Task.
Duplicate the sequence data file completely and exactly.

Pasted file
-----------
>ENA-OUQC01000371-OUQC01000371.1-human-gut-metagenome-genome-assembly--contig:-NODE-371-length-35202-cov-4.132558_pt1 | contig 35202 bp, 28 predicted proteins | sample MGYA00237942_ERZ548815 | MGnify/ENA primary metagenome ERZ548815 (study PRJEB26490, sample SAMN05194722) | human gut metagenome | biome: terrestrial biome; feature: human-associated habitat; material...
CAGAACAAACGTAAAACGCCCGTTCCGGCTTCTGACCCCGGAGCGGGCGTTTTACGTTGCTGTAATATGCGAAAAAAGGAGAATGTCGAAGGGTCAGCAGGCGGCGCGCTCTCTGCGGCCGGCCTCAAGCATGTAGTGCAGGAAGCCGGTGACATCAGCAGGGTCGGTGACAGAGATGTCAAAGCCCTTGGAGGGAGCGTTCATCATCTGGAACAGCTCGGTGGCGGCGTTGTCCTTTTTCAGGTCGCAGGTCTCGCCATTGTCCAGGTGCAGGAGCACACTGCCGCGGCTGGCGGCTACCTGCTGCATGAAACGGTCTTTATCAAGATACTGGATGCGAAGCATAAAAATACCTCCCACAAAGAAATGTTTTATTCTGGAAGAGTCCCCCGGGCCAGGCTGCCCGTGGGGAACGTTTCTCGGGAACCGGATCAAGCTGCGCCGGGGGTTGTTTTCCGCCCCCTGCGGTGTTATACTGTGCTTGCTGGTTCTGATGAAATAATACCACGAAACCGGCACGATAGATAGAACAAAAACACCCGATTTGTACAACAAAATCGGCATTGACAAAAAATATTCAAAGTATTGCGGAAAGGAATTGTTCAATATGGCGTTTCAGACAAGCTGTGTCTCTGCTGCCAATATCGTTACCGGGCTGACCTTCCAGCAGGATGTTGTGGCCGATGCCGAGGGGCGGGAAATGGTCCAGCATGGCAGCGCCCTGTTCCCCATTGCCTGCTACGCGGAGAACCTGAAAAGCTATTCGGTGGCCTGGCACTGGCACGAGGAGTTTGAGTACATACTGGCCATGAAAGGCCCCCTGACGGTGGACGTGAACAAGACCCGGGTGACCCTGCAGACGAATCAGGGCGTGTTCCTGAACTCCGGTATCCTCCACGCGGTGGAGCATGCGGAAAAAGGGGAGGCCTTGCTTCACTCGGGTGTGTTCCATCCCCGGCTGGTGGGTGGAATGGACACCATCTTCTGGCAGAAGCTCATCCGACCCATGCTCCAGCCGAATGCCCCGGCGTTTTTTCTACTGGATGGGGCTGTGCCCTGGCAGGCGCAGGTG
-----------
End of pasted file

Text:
>ENA-OUQC01000371-OUQC01000371.1-human-gut-metagenome-genome-assembly--contig:-NODE-371-length-35202-cov-4.132558_pt1 | contig 35202 bp, 28 predicted proteins | sample MGYA00237942_ERZ548815 | MGnify/ENA primary metagenome ERZ548815 (study PRJEB26490, sample SAMN05194722) | human gut metagenome | biome: terrestrial biome; feature: human-associated habitat; material...
CAGAACAAACGTAAAACGCCCGTTCCGGCTTCTGACCCCGGAGCGGGCGTTTTACGTTGCTGTAATATGCGAAAAAAGGAGAATGTCGAAGGGTCAGCAGGCGGCGCGCTCTCTGCGGCCGGCCTCAAGCATGTAGTGCAGGAAGCCGGTGACATCAGCAGGGTCGGTGACAGAGATGTCAAAGCCCTTGGAGGGAGCGTTCATCATCTGGAACAGCTCGGTGGCGGCGTTGTCCTTTTTCAGGTCGCAGGTCTCGCCATTGTCCAGGTGCAGGAGCACACTGCCGCGGCTGGCGGCTACCTGCTGCATGAAACGGTCTTTATCAAGATACTGGATGCGAAGCATAAAAATACCTCCCACAAAGAAATGTTTTATTCTGGAAGAGTCCCCCGGGCCAGGCTGCCCGTGGGGAACGTTTCTCGGGAACCGGATCAAGCTGCGCCGGGGGTTGTTTTCCGCCCCCTGCGGTGTTATACTGTGCTTGCTGGTTCTGATGAAATAATACCACGAAACCGGCACGATAGATAGAACAAAAACACCCGATTTGTACAACAAAATCGGCATTGACAAAAAATATTCAAAGTATTGCGGAAAGGAATTGTTCAATATGGCGTTTCAGACAAGCTGTGTCTCTGCTGCCAATATCGTTACCGGGCTGACCTTCCAGCAGGATGTTGTGGCCGATGCCGAGGGGCGGGAAATGGTCCAGCATGGCAGCGCCCTGTTCCCCATTGCCTGCTACGCGGAGAACCTGAAAAGCTATTCGGTGGCCTGGCACTGGCACGAGGAGTTTGAGTACATACTGGCCATGAAAGGCCCCCTGACGGTGGACGTGAACAAGACCCGGGTGACCCTGCAGACGAATCAGGGCGTGTTCCTGAACTCCGGTATCCTCCACGCGGTGGAGCATGCGGAAAAAGGGGAGGCCTTGCTTCACTCGGGTGTGTTCCATCCCCGGCTGGTGGGTGGAATGGACACCATCTTCTGGCAGAAGCTCATCCGACCCATGCTCCAGCCGAATGCCCCGGCGTTTTTTCTACTGGATGGGGCTGTGCCCTGGCAGGCGCAGGTG